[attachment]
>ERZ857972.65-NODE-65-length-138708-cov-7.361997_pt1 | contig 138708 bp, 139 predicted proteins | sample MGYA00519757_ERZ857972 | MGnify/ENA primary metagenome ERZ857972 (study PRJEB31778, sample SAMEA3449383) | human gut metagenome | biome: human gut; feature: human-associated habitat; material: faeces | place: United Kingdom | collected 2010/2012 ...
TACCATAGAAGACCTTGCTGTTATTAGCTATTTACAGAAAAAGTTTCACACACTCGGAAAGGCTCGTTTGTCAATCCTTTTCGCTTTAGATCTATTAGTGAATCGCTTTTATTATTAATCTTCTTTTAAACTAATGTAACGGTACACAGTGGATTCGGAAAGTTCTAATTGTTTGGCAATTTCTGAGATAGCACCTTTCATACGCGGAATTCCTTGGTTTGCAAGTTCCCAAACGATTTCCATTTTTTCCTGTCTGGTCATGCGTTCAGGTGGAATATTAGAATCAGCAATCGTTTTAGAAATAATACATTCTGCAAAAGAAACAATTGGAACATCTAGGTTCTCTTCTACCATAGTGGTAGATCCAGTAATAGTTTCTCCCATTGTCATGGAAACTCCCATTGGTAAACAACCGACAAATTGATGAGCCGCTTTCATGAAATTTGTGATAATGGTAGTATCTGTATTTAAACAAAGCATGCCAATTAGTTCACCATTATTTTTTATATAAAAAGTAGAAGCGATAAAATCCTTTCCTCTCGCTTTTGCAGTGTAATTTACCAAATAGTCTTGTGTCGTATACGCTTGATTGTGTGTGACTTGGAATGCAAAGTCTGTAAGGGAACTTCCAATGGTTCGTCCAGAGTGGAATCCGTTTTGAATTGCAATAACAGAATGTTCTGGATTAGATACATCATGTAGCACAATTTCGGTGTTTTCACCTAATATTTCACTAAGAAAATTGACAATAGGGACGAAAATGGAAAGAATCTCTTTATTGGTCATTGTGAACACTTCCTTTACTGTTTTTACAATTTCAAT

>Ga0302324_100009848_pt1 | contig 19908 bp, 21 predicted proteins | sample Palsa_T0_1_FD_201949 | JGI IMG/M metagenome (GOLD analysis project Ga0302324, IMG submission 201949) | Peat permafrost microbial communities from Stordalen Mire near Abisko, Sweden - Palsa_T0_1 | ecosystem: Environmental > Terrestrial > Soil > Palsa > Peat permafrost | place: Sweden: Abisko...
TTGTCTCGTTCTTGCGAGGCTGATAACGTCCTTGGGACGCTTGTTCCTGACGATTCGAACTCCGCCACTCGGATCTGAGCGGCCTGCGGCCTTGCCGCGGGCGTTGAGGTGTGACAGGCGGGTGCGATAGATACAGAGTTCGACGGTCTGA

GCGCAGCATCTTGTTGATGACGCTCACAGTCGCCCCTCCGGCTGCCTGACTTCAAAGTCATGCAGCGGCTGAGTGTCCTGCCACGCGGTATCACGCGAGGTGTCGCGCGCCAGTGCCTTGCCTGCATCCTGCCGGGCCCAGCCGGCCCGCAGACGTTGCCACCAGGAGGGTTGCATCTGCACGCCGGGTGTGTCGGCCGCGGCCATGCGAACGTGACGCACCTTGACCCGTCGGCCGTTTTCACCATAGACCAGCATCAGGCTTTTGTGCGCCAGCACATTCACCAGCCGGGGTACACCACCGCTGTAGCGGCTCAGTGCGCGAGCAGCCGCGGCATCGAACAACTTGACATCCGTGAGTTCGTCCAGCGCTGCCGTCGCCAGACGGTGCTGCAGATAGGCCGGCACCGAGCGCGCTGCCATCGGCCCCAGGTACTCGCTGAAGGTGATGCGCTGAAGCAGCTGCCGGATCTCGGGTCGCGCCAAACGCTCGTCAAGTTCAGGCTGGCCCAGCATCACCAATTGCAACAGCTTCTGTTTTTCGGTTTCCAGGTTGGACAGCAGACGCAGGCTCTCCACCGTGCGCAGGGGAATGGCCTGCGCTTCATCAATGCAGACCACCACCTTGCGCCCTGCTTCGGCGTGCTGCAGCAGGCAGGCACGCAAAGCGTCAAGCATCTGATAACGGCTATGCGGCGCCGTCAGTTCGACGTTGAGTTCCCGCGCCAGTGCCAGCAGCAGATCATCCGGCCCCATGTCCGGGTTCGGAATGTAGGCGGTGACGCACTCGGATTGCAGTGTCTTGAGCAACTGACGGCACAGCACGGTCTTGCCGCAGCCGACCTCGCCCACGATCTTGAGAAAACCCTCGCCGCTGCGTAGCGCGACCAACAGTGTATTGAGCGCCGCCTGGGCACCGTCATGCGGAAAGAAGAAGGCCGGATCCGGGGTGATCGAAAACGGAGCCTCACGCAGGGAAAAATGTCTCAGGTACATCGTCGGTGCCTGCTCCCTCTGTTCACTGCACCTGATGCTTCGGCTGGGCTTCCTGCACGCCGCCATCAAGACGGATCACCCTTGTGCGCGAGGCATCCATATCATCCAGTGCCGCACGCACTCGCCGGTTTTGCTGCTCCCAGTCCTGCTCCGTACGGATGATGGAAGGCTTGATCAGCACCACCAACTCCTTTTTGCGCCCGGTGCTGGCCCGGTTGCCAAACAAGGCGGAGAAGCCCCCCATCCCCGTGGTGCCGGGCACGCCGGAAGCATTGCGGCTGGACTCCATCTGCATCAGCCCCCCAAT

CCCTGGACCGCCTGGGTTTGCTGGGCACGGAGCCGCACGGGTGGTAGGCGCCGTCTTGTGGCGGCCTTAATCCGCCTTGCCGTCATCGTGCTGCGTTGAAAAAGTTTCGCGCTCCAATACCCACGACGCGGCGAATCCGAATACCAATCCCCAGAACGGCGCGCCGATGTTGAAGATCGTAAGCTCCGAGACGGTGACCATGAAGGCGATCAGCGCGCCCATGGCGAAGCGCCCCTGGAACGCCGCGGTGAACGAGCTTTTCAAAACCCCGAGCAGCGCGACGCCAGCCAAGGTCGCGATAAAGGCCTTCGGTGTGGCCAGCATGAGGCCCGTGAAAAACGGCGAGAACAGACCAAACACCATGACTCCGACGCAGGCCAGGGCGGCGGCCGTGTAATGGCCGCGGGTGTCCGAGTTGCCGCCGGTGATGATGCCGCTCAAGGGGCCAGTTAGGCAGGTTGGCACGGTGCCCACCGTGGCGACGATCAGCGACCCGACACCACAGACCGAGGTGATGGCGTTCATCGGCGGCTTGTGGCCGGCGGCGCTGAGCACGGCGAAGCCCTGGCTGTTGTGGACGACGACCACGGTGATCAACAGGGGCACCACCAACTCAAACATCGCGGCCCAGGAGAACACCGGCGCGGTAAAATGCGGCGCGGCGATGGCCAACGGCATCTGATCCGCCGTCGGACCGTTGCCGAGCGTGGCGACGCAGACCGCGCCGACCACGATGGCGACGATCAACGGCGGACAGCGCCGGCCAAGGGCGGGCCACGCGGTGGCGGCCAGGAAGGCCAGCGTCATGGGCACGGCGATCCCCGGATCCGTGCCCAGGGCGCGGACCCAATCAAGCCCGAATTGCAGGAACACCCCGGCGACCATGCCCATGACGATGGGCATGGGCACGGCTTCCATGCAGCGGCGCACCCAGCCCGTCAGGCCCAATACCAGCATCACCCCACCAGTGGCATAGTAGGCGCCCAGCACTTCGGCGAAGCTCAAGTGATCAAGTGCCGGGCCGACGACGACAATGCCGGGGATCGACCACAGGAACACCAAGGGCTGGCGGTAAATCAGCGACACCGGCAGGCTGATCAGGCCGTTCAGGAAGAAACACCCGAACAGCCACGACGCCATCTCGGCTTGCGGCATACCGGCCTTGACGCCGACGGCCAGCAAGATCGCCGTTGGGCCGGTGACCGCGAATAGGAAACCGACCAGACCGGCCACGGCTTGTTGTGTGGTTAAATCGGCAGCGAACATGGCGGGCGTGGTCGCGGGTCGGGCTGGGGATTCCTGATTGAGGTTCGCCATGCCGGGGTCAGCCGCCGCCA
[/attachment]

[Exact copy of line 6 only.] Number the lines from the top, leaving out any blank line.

CCCTGGACCGCCTGGGTTTGCTGGGCACGGAGCCGCACGGGTGGTAGGCGCCGTCTTGTGGCGGCCTTAATCCGCCTTGCCGTCATCGTGCTGCGTTGAAAAAGTTTCGCGCTCCAATACCCACGACGCGGCGAATCCGAATACCAATCCCCAGAACGGCGCGCCGATGTTGAAGATCGTAAGCTCCGAGACGGTGACCATGAAGGCGATCAGCGCGCCCATGGCGAAGCGCCCCTGGAACGCCGCGGTGAACGAGCTTTTCAAAACCCCGAGCAGCGCGACGCCAGCCAAGGTCGCGATAAAGGCCTTCGGTGTGGCCAGCATGAGGCCCGTGAAAAACGGCGAGAACAGACCAAACACCATGACTCCGACGCAGGCCAGGGCGGCGGCCGTGTAATGGCCGCGGGTGTCCGAGTTGCCGCCGGTGATGATGCCGCTCAAGGGGCCAGTTAGGCAGGTTGGCACGGTGCCCACCGTGGCGACGATCAGCGACCCGACACCACAGACCGAGGTGATGGCGTTCATCGGCGGCTTGTGGCCGGCGGCGCTGAGCACGGCGAAGCCCTGGCTGTTGTGGACGACGACCACGGTGATCAACAGGGGCACCACCAACTCAAACATCGCGGCCCAGGAGAACACCGGCGCGGTAAAATGCGGCGCGGCGATGGCCAACGGCATCTGATCCGCCGTCGGACCGTTGCCGAGCGTGGCGACGCAGACCGCGCCGACCACGATGGCGACGATCAACGGCGGACAGCGCCGGCCAAGGGCGGGCCACGCGGTGGCGGCCAGGAAGGCCAGCGTCATGGGCACGGCGATCCCCGGATCCGTGCCCAGGGCGCGGACCCAATCAAGCCCGAATTGCAGGAACACCCCGGCGACCATGCCCATGACGATGGGCATGGGCACGGCTTCCATGCAGCGGCGCACCCAGCCCGTCAGGCCCAATACCAGCATCACCCCACCAGTGGCATAGTAGGCGCCCAGCACTTCGGCGAAGCTCAAGTGATCAAGTGCCGGGCCGACGACGACAATGCCGGGGATCGACCACAGGAACACCAAGGGCTGGCGGTAAATCAGCGACACCGGCAGGCTGATCAGGCCGTTCAGGAAGAAACACCCGAACAGCCACGACGCCATCTCGGCTTGCGGCATACCGGCCTTGACGCCGACGGCCAGCAAGATCGCCGTTGGGCCGGTGACCGCGAATAGGAAACCGACCAGACCGGCCACGGCTTGTTGTGTGGTTAAATCGGCAGCGAACATGGCGGGCGTGGTCGCGGGTCGGGCTGGGGATTCCTGATTGAGGTTCGCCATGCCGGGGTCAGCCGCCGCCA